The second county chair who has found himself in the hot seat is Jim Kaelin, Chairman of the Nueces County (Corpus Christi) GOP and a former longtime sheriff there.

Kaelin shared the same conspiracy theory that Brehm had posted — the original post had apparently been written by someone else and had spread far enough around Facebook that PolitiFact dedicated a post to debunking it (rating: Pants on Fire) and Facebook flagged it as misinformation.

After the news about Kaelin’s post broke Thursday evening, Abbott and Cornyn called for his resignation as well. Many of the other Republicans who had called for Brehm’s resignation had not yet been reached for comment, but considering that Kaelin reportedly shared the exact same post, a similar response seems likely.

Cornyn’s press secretary Krista Piferrer sent an emailed statement to reporters saying, “Jim Kaelin should resign.”

“The death of George Floyd was a crime and an act of police brutality and must be treated as such,” said Wittman, Abbott’s spokesman. “Spreading conspiracy theories that the murder was staged simply defies reality; it is irresponsible, and unbecoming of anyone who holds a position in the GOP.”

“This is a developing story” is text that you will often see on breaking news stories where updates are expected. As this article was being written, news broke about two more Texas county GOP chairs making racist posts.

As the Texas Tribune reported, Keith Nielsen, the GOP chairman-elect in Harris County (Houston), posted an image on Facebook showing a Dr. Martin Luther King, Jr. quote (“Injustice anywhere is a threat to justice everywhere”) superimposed over the image of a banana.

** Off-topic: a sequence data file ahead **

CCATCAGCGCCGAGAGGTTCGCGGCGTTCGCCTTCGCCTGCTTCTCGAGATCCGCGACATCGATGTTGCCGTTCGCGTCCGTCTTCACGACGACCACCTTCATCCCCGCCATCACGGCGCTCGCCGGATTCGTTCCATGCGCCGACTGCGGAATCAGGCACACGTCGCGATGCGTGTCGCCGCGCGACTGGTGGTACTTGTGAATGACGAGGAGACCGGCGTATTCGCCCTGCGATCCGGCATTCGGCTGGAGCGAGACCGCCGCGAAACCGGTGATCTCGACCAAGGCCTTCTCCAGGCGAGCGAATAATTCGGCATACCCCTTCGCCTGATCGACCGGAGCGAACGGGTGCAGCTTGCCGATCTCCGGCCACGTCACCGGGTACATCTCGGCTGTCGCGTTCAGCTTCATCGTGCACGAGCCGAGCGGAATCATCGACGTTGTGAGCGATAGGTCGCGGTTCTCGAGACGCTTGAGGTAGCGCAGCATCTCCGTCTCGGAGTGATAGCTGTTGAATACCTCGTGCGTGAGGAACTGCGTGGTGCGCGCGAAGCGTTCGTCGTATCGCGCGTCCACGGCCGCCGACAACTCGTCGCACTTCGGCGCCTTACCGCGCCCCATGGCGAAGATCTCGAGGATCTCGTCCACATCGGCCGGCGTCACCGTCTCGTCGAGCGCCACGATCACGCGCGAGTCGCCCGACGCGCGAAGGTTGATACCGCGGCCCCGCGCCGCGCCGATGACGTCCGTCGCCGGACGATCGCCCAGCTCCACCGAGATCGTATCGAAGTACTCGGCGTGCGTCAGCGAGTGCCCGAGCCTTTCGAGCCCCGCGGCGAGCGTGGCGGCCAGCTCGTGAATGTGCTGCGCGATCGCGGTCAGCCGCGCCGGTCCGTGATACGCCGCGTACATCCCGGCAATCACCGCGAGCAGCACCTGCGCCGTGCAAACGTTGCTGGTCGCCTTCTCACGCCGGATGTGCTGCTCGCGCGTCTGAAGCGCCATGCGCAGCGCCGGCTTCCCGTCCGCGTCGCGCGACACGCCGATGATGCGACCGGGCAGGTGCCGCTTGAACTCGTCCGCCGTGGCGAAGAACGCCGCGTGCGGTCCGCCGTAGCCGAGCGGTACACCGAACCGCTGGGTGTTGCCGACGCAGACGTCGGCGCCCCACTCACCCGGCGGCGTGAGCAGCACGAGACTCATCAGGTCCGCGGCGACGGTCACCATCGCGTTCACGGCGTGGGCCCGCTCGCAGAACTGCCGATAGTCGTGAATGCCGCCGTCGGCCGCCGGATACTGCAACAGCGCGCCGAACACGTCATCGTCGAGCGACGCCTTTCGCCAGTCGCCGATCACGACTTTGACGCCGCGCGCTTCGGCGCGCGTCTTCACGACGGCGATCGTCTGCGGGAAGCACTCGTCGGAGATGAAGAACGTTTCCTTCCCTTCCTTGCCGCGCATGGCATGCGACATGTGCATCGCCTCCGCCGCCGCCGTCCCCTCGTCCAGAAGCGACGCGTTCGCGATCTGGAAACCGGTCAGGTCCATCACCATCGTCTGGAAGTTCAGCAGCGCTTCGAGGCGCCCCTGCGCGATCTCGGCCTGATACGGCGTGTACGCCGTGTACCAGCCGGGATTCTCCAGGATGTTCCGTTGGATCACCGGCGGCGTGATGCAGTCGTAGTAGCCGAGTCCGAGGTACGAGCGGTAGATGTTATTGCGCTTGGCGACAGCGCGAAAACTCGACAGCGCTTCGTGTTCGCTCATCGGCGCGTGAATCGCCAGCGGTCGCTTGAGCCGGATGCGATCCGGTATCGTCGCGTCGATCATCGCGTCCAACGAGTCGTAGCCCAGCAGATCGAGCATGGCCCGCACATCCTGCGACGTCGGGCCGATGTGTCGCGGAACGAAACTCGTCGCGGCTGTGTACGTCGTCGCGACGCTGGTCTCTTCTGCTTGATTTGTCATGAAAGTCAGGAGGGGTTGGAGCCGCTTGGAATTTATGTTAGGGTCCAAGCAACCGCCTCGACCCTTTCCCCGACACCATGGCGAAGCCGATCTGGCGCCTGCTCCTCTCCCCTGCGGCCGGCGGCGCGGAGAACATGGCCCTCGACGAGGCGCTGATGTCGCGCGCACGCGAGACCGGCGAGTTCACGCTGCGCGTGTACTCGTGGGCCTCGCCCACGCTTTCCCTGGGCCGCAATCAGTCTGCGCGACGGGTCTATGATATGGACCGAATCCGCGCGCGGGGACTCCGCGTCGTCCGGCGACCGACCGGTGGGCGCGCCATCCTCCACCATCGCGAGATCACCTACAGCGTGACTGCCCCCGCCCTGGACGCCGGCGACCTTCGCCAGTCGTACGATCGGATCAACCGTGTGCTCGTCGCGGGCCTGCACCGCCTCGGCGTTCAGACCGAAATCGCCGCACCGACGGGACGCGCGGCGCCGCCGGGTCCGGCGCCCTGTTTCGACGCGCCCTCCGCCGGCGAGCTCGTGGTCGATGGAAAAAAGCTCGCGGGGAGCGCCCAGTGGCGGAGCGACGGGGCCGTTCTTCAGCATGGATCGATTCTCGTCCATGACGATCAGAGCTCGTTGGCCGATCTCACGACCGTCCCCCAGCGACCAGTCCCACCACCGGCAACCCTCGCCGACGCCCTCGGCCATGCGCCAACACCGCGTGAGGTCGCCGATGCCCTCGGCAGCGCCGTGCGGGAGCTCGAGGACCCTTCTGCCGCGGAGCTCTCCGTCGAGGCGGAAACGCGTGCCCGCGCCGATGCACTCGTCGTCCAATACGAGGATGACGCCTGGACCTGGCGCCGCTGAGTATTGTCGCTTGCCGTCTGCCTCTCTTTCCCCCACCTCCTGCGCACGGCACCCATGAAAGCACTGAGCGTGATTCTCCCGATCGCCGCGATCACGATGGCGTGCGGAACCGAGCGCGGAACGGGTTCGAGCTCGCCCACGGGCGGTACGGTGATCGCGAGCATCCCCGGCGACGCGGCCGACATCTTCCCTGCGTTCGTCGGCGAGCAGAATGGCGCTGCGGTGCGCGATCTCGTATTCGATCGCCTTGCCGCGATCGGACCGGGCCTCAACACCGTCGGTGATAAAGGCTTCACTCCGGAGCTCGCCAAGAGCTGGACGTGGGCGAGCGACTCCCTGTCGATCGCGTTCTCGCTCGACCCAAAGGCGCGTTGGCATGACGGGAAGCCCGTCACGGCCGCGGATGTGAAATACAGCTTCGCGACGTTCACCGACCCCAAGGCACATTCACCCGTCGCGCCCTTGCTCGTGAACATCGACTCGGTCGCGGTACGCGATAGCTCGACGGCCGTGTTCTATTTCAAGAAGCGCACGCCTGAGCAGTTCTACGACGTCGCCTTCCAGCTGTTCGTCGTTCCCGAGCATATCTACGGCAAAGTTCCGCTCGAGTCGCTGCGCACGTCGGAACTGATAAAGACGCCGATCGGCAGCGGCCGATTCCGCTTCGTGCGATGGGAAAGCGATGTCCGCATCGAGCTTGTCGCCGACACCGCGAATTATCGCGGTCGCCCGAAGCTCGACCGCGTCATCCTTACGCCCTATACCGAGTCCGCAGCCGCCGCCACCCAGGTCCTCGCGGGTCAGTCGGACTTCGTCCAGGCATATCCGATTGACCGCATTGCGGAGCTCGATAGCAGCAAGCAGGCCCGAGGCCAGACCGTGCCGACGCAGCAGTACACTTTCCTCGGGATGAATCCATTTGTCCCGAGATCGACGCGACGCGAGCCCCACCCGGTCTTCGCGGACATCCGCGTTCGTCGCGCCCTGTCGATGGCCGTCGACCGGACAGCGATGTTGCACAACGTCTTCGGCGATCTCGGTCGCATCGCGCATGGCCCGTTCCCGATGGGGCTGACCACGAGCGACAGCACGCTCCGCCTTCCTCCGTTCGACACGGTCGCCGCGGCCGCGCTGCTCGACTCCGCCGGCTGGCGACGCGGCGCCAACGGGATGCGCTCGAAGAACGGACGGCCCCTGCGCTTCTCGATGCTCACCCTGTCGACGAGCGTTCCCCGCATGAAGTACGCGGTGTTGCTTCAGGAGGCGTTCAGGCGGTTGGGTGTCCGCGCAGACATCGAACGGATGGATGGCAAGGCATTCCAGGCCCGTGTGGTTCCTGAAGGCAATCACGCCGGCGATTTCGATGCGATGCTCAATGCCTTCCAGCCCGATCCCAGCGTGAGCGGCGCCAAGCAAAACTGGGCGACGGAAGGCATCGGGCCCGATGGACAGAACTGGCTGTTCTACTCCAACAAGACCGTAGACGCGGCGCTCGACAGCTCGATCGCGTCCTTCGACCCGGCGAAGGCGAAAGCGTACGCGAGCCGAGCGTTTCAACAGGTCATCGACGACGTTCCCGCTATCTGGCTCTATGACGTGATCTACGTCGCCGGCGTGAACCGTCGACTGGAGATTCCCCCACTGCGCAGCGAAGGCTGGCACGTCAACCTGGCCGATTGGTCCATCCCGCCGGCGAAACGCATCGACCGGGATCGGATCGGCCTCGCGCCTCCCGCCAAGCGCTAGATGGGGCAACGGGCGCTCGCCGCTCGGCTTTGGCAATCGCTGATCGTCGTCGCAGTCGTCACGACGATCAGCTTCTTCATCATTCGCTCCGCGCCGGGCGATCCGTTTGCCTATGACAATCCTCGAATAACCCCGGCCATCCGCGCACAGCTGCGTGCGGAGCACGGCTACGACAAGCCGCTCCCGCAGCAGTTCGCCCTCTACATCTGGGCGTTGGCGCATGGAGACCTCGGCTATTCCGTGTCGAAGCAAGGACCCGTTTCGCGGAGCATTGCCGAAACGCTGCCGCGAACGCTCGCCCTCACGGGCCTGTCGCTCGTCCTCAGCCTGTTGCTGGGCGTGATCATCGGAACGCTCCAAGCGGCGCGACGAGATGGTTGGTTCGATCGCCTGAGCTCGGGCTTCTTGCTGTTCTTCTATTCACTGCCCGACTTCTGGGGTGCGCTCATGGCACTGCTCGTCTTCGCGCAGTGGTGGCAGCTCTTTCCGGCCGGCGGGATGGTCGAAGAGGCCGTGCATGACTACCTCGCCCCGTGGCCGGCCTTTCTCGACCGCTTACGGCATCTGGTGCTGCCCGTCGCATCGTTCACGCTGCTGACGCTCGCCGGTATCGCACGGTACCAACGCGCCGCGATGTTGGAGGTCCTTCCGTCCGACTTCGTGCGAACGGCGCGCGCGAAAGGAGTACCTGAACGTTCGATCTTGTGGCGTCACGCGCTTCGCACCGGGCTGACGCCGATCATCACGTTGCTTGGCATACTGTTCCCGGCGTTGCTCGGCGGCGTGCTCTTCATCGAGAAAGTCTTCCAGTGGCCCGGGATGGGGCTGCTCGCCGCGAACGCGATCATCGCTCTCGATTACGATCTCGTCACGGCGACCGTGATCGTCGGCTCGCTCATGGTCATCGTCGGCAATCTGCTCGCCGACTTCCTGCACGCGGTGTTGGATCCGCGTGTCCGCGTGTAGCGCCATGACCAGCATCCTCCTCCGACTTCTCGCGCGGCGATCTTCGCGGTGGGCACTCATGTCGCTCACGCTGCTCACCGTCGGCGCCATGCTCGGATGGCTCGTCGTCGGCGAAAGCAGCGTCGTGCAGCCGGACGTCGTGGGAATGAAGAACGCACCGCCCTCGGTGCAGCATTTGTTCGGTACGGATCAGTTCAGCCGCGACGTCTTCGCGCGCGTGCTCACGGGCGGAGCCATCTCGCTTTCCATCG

Nielsen deleted the banana post and wrote another post on Thursday evening, saying that sometimes he has said things that “came out less than perfect,” and blaming people’s “misinterpretation.”

“It is unfortunate that the sentiment of the quote and my admiration for Dr. Martin Luther King Jr. has been overshadowed by people’s misinterpretation of an image,” wrote Nielsen. “Our country needs racial reconciliation. My hope is I will continue to be part of the solution and never part of the problem.”

Rep. Dan Crenshaw, a Republican whose district includes parts of Houston, condemned Nielsen. “Nielsen has no place in our party,” Crenshaw told the Tribune. “Not now. Not ever,” calling Nielsen’s post “a sad reminder that such blatant ignorance and bigotry still exists.”

The final (so far, this Thursday night) GOP county chair with troublesome social media posts is in Comal County (New Braunfels), Chairwoman Sue Piner. Piner reportedly shared a post on Sunday with a photo of billionaire George Soros and text that said, “I pay white cops to murder black people. And then I pay black people to riot because race wars keep the sheep in line.”

So far, Piner had not been reachable for comment about her Facebook post.

UPDATE: Late Thursday evening, Texas Land Commissioner (a statewide elected office that oversees the state’s oil and gas resources, veteran’s homes, beaches and other natural resources, and hurricane/natural disaster response) George P. Bush weighed in, calling for the resignation of all four of the county chairs who made the racist posts: